Mastering- The Horror

Discussion in 'Recording Studio' started by martin H, Jul 7, 2015.

  1. QReuCk

    QReuCk Senior Member

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    Wow, thanks again for the solid explanation. As far as loudness is concerned, I actually listen and relisten routinely to raw band pratice material, so I'm pretty used to play with the level knobs of my playing devices to compensate. I think I was the author of the comment about close to 0db. In fact, the key. Word was "consistantly" meaning it's'just not a hanfull of peaks in dramatic moments when the drummer gives all he's'got to put an exclamation mark at the end of a chorus or to launch a solo, it's'not even almost all kick drum hit. Sometimes the whole song seems located between 0 (even higher than that) and -6, which I think sounds pretty uninteresting once you adjust levels so that you don't get headhache. And yes, I do realise this is driven more by an "if this is what sells, then do that" approach than by any artistic consideration. I also understand that the one who pays for it might want to maximise profit and that the sound engineer doing the work needs to do what he is asked for rather what he would enjoy himself. Pretty much the same in every job I believe, but when that's'too much of it, it just becomes that: a job. I hope you guys manage to keep the passion alive.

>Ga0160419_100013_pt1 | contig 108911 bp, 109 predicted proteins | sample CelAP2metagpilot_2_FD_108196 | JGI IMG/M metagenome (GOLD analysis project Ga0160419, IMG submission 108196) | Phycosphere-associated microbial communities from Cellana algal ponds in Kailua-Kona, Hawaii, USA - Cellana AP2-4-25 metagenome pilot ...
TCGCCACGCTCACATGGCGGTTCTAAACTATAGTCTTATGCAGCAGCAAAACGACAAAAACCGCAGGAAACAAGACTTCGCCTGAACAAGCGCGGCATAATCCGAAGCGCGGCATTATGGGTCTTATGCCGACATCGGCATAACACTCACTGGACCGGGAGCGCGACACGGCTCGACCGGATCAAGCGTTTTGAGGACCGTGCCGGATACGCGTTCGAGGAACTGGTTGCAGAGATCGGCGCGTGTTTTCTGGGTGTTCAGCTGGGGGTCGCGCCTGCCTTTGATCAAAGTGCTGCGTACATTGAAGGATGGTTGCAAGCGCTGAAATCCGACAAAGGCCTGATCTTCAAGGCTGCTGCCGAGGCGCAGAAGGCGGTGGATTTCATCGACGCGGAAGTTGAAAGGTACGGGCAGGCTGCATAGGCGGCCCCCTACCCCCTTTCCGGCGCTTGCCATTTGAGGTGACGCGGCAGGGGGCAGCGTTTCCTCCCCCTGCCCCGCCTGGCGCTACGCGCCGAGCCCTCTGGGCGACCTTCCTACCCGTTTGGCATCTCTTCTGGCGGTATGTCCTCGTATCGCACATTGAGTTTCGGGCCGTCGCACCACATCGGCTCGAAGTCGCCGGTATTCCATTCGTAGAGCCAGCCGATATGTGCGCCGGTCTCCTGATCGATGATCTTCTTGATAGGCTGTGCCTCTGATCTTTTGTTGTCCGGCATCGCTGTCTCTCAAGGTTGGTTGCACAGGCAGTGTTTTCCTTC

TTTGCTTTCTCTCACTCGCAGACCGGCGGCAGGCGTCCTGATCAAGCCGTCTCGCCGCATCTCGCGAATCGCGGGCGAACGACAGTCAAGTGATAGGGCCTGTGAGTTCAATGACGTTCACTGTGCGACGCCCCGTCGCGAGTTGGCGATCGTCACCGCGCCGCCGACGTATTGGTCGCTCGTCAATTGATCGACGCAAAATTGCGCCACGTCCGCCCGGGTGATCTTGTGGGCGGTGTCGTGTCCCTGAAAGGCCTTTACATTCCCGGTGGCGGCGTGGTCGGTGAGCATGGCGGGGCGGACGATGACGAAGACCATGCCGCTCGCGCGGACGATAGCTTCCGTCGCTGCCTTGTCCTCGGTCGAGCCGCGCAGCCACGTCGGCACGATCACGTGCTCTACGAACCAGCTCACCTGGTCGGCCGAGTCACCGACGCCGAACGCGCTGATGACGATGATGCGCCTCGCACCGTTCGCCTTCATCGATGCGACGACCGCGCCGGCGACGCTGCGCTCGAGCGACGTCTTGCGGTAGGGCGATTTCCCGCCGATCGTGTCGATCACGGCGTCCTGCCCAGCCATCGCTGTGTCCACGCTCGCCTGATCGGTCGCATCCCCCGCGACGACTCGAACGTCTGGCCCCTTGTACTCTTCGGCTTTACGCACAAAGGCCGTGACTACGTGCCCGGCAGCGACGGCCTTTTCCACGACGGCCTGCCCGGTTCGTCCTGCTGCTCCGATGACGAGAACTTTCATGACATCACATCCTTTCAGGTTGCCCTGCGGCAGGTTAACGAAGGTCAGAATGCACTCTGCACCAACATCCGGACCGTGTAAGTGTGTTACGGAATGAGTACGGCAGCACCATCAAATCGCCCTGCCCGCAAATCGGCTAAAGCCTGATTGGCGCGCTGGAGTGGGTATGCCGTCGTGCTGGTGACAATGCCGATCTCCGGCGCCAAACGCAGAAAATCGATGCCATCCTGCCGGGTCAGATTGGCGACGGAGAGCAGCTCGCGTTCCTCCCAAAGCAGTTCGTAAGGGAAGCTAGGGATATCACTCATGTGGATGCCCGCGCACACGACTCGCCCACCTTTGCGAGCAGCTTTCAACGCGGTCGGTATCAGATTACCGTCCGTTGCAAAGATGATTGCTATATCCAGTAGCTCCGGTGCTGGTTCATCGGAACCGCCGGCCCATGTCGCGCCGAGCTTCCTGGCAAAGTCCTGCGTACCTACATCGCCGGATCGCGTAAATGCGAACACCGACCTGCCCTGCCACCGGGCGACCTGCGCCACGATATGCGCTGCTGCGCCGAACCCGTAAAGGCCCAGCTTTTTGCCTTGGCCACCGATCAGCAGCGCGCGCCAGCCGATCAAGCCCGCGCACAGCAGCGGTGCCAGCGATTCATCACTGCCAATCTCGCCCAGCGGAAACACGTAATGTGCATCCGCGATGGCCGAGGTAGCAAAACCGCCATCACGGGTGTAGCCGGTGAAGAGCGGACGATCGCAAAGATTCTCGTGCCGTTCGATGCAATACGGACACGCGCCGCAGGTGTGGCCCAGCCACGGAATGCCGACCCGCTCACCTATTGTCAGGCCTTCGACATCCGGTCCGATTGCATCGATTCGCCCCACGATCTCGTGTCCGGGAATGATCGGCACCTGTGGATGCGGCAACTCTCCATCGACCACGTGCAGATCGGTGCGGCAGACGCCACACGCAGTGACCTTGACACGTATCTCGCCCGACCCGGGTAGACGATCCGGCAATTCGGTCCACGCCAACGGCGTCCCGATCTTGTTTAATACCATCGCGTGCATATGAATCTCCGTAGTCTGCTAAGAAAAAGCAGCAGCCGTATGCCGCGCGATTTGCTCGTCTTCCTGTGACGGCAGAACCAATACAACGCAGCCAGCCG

2. Freddy G

    Freddy G V.I.P. Member

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    All we can do is educate people. When I'm mixing a project if I do my own mastering I am very much on the conservative side of today's average loudness. Most of the time the musicians will complain that it's not as loud as their favorite band. And I always have to go through the same speil.....tell them about the loudness war, explain how more dynamic range is more musical than less dynamic range and then sometimes even fire off two test mixes for them.....one with good dynamic range and one limited and pushed to modern hot standards. But I bring the level of the hot master down to match the level of the conservative master....that opens their eyes!

    Actually I had to laugh the other day.....I was listening to some mixes I did of a heavy rock band. When I switched CDs a new country/folkie CD started playing and it was way louder than my mixes/masters. Shocking. The country /folkie cd souded extremely aggressive because of the super loud mastering...yeah sure it grabbed my attention right away, but I didn't listen long before I could hear that it was grating and very unatural for a genre with a lot of acoustic instruments.
     
  3. John Scrip

    John Scrip Senior Member

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    (Possibly going back a few posts)

    Well wait a minute here -- There's a big difference between "some compression" and brick-wall limiting...

    When I'm compressing, it's usually somewhere between 1.1:1 and 1.5:1. Once in a blue moon maybe something as drastic as 2 or 3:1 with 1.5 or 2dB of gain reduction. My old mastering limiter had a maximum setting of 4:1 (which when you think about it, is an incredibly drastic setting, short of actually trying to "stop" the signal cold).

    Actually limiting the dynamics (a brick-wall limiter, converter clipping, etc.) is a completely different story. I was normally a fan of hardware limiters combined with incredibly tastefully designed converters (I have no idea what's going on in the A-D of my HEDD 192 and I don't really care as long as it keeps doing what it's doing). I captured at final level and that was that.